The complete Report of Proceedings can be found on the following website:

For some reason, naval historians and enthusiasts continue to debate who the actual victor was in this battle. True, the battle was confusing, to put it mildly. Huge formations of ships on the same side were often out of sight of each other.

Wireless communications were in their infancy so admirals on the scene were compelled to communicate to their various squadrons using signal flags. Unfortunately, long and complex orders required long strings of signal flags which were very difficult for signalman on other ships to read because of the conditions.

With low cloud cover, visibility was a limited so reading the flag signals was difficult. Because the battle began at 5:30 pm British time, the light began to fade within a few hours.

All warships on the scene were powered by coal and produced huge clouds of smoke especially when they were steaming at speed. When ships fired on other ships, this generated clouds of powder smoke. To sum it up: many captains couldn’t see a damn thing much less distant flag signals from their Fleet or Squadron commanders.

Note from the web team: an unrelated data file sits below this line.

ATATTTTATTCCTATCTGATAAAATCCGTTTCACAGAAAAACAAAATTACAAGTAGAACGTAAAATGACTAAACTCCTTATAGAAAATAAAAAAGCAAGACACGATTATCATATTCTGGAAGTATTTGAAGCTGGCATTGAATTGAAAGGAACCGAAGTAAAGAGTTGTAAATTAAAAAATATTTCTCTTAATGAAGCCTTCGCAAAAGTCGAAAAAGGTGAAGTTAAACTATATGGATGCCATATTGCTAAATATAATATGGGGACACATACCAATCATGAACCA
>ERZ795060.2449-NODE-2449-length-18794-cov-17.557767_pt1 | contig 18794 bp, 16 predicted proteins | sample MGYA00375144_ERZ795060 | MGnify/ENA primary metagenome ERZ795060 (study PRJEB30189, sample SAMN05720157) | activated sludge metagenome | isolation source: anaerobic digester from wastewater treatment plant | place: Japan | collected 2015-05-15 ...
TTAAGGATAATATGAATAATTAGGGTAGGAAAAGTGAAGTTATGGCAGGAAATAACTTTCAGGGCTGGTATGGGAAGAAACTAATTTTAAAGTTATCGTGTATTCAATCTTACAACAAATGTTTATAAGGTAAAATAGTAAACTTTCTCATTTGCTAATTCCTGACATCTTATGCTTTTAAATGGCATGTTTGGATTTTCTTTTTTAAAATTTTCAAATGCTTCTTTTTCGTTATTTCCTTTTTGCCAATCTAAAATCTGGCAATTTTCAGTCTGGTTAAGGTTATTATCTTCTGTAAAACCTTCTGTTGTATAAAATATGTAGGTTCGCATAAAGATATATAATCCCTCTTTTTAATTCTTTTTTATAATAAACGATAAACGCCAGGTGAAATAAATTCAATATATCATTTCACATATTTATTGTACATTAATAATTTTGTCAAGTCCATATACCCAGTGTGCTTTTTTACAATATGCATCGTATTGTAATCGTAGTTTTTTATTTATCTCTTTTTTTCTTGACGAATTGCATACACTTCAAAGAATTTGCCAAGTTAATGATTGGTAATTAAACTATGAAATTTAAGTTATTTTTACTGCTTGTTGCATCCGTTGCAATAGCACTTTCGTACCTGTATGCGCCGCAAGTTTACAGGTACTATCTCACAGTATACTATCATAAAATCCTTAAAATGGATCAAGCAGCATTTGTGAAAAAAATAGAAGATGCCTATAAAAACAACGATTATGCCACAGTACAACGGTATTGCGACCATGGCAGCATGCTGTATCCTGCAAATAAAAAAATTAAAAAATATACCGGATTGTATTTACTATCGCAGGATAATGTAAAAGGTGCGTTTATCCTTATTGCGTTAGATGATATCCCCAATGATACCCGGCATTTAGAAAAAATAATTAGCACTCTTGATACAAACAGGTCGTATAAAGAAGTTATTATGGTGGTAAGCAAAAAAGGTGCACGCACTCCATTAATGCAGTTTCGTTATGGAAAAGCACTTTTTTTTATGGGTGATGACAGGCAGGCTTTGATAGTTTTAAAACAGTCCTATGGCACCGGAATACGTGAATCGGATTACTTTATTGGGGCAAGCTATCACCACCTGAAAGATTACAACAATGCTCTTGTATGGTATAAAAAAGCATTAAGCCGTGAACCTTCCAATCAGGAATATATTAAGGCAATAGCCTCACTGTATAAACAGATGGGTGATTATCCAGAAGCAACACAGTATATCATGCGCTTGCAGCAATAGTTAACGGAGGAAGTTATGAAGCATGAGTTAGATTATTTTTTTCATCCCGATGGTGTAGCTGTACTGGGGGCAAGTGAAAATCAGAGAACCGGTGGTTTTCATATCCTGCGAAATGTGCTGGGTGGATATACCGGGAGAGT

(c) Rosenstiel's; Supplied by The Public Catalogue Foundation

Admiral of the Fleet David Richard Beatty, 1st Earl Beatty, Admiral Commanding Battlecruiser Squadron at the Battle of Jutland who showed the Nelson Touch by steering to the thunder of the guns. Beatty’s flagship, HMS Lion, was hit five times and Beatty almost killed. He saw the Germans and went at that. He is the great hero of Jutland and was so recognized by the public and most of the government and the Royal Navy after the battle. 

portrait by Sir John Lavery, oil on canvas, 1917. National Portrait Gallery.

Because of this, there is still debate over where different formations were at different times. The most fascinating question in a history of any battle is:  “what facts did commanders know, when did they learn those facts and how much weight did they give various facts over others?”

Jutland is a battle where the debate over these issues has continued to this very day and will continue for decades to come so I well understand why naval enthusiasts continue to debate the details.  However, many historians and amateur historians, suggest Jutland was a “strategic victory” for the British and a “tactical victory” for the Germans. Reason: Germans sank a larger number of Royal Navy ships  than the British sank German ships. This is both by number and tonnage.

This is historical hair-splitting, which I say with due respect to those who like to engage in this debate.


Admiral of the Fleet John Jellicoe, 1st Earl Jellicoe, GCB, OM, GCVO, SGM (Knight Grand Cross of the Order of the Bath, Order of Merit, Knight Grand Cross of the Royal Victorian Order, Sea Gallantry Medal. (1859-1935). (Photo courtesy of the US Library of Congress).